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American colleges and universities long have been criticized for indoctrinating young people with values that contradict how they were raised by their parents, but at least one school is getting a jump start on the process.

Before even setting foot on the campus of the College of Charleston in South Carolina this fall, incoming freshman are reading an assigned book described as a graphic sex novel that features lesbian relations, pedophilia and a commentary on masturbation, reports CampusReform.org.

A conservative group in the state is protesting the assignment, calling the book “close to pornography,” but administrators are sticking to their decision.

Associate Provost Lynne Ford says the book asks, “Who am I and how do I fit in?”

“The book will help students to learn that they are not unique,” she said. “Our experience is shared by millions.”

But Oran Smith, head of The Palmetto Family, said the book is “way over the top.”

Titled “Fun Home,” it includes an account of author Alison Bechdel’s closeted gay father’s trial over his sexual relationships with young boys, CampusReform.org reported.

It also includes her coming out as a lesbian, commentary on masturbation and an account of her first sexual relationship with a woman.

Ironically, in 2006, Ohio State University head research librarian Scott Savage was brought up on charges of “sexual harassment” – and ultimately lost his job – after officially recommending David Kupelian’s bestseller “The Marketing of Evil” as required reading for incoming freshmen. The charges were instigated by openly ‘gay’ professors who said Kupelian’s book – which reveals the tactics successfully used to mainstream homosexuality in America – made them feel “unsafe” on campus.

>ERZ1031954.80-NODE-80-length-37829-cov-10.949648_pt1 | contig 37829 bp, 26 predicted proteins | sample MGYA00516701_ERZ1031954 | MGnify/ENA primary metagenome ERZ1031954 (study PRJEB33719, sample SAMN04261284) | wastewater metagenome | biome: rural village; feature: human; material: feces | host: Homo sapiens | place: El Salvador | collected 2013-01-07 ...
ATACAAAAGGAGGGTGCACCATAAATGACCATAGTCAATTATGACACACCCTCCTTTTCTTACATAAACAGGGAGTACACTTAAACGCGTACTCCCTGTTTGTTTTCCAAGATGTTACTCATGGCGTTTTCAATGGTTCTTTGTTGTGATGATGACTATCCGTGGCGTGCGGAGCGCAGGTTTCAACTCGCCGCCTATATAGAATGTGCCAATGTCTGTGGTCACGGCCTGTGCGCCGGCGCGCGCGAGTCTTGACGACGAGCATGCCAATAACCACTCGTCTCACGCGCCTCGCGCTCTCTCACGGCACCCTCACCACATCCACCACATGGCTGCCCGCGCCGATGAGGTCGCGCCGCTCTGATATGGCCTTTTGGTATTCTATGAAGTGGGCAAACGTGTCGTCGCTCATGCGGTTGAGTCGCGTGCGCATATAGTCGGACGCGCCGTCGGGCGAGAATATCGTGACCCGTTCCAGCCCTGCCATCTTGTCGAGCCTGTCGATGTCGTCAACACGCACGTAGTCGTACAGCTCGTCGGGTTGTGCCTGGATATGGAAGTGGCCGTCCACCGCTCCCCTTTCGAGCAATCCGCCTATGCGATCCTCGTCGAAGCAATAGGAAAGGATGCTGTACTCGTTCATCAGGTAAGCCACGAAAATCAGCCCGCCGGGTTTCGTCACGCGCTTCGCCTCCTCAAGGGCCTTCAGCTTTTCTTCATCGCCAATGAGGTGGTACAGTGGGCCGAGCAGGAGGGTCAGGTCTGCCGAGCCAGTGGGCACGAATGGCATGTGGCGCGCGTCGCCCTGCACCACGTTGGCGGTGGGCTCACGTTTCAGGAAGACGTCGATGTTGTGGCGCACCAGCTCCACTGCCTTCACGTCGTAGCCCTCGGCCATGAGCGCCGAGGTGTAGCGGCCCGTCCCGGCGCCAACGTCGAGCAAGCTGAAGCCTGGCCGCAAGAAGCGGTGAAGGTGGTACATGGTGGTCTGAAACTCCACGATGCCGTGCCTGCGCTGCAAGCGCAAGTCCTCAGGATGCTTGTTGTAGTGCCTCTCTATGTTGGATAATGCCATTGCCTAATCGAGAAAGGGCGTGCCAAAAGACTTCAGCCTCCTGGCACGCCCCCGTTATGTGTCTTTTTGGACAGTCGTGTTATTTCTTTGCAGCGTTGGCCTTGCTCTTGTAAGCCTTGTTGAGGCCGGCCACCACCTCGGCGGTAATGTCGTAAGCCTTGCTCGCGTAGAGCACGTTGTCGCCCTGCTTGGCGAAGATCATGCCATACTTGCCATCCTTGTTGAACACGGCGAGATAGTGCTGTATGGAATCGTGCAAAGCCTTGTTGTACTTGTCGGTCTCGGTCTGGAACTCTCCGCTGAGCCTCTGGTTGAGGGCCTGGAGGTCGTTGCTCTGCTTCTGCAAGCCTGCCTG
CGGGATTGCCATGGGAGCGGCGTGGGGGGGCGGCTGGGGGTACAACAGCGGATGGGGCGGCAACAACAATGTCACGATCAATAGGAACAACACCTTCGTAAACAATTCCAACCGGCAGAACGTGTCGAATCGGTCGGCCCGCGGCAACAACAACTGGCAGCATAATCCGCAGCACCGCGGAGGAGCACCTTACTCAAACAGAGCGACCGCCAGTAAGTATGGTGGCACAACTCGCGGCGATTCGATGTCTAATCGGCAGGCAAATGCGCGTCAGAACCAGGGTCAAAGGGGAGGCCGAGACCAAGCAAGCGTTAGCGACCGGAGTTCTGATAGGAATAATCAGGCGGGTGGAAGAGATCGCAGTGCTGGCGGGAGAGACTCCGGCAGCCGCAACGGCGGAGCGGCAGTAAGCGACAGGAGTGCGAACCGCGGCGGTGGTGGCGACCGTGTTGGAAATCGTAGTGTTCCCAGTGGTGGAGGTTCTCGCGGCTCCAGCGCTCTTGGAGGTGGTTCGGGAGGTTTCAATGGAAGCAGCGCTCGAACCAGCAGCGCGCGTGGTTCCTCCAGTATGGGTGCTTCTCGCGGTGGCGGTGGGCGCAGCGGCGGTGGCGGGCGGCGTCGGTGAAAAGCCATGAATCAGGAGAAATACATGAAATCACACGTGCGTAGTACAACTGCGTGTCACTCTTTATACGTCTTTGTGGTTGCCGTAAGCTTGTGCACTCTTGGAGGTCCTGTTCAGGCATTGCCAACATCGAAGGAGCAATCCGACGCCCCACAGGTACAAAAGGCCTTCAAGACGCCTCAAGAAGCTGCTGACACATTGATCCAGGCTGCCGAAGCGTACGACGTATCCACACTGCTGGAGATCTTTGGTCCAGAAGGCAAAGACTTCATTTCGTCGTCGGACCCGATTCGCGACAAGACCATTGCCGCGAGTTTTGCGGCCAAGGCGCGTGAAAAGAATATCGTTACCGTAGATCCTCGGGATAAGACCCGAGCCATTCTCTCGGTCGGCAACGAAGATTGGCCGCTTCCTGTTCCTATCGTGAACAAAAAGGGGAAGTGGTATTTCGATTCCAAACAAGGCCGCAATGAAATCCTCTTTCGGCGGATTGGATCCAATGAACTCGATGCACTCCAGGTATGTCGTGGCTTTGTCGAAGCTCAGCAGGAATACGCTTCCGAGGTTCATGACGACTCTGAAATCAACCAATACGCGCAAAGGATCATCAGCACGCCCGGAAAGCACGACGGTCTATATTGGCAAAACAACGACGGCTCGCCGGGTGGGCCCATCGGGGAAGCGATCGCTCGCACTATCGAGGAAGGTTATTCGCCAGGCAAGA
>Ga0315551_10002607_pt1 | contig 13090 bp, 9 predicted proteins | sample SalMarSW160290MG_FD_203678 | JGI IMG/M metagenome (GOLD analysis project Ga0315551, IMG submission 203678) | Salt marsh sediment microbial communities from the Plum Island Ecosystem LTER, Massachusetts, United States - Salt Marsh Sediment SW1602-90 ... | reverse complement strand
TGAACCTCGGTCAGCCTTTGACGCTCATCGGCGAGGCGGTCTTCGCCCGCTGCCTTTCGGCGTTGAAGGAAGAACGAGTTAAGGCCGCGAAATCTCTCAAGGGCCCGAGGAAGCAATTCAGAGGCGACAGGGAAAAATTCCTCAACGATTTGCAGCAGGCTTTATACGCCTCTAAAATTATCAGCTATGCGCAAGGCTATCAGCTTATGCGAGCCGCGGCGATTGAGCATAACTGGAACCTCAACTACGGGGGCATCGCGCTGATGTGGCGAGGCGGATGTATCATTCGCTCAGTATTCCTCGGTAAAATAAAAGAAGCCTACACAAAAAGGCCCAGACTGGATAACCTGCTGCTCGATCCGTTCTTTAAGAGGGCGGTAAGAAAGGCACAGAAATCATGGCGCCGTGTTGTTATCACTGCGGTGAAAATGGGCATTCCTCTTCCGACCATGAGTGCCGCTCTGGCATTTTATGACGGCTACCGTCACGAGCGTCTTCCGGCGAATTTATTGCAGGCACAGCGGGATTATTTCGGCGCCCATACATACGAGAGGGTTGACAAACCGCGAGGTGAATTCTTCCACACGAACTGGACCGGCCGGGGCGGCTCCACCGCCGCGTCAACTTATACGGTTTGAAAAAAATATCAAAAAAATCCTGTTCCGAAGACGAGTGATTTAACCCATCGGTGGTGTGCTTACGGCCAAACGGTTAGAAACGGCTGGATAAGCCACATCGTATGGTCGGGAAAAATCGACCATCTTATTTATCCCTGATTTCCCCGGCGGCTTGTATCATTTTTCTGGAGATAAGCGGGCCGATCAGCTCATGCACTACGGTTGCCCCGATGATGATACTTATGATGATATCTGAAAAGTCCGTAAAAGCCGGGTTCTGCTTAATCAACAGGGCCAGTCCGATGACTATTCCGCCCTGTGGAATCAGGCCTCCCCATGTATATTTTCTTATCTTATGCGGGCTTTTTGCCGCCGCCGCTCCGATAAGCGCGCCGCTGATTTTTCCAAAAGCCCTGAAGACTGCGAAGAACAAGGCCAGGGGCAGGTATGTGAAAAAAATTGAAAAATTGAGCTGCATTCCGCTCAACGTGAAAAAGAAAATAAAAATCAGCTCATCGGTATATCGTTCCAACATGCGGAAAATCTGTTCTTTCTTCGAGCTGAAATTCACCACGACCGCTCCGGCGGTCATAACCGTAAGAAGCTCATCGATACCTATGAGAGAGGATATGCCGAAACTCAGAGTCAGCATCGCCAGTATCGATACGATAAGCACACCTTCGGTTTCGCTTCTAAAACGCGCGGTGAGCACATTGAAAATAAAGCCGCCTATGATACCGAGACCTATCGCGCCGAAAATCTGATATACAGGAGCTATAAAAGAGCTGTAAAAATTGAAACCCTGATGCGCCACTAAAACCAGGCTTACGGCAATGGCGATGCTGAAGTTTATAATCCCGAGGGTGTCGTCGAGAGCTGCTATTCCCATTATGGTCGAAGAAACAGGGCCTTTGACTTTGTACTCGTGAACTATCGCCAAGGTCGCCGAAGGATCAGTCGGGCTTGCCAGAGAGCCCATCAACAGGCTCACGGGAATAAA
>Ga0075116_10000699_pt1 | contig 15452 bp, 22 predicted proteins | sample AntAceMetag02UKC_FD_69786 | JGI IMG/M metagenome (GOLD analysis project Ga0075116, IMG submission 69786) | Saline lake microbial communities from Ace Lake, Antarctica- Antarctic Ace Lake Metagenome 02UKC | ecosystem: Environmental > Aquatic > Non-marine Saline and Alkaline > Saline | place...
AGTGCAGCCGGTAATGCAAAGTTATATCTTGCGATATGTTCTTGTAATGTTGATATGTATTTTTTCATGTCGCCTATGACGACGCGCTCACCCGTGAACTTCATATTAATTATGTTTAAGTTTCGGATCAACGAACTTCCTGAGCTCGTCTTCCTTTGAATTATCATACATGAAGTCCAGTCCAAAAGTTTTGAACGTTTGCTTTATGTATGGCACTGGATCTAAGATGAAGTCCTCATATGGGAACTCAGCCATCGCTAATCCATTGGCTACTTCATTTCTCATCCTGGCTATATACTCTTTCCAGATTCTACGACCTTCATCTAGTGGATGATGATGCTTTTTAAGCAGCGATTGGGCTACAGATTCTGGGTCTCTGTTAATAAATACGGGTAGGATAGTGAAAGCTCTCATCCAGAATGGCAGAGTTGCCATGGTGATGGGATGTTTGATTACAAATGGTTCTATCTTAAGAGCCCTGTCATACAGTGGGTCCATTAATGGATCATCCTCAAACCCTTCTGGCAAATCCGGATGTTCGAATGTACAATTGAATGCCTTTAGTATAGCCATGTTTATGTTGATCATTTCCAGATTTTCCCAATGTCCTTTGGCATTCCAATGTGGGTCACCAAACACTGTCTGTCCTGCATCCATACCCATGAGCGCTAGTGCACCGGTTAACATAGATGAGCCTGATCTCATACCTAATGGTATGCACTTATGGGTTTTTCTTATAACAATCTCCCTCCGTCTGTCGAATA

“Fun Home” apparently was selected by a committee of faculty, administrators and students, CampusReform.org said.

It cost more than $39,000 to distribute to 4,000 freshmen, according to the local Post and Courier newspaper.

The book’s author, Bechdel, will be paid $13,000 to speak at the school in October.

One College of Charleston student who weighed in on Facebook, “Sara Anne,” didn’t think that the reading assignment was mandatory.

She said she received a book from the college during her freshman year and read it, but she contended it was her choice.

The book, which she didn’t name, came up as an optional discussion in some of her classes, but she said she was never asked to write a paper about it.

“If anything, this book was chosen for a reason, and I trust CofC on their decision, as should anyone else that trusts them with their education,” she wrote.

“You are here to learn to think for yourself and to become a well rounded, educated individual in ways you never thought possible,” she continued, addressing the incoming students. “If you don’t want to read the book, don’t. Better yet, give me the book. I love free books and I’m actually interested in reading something so ‘controversial.’”

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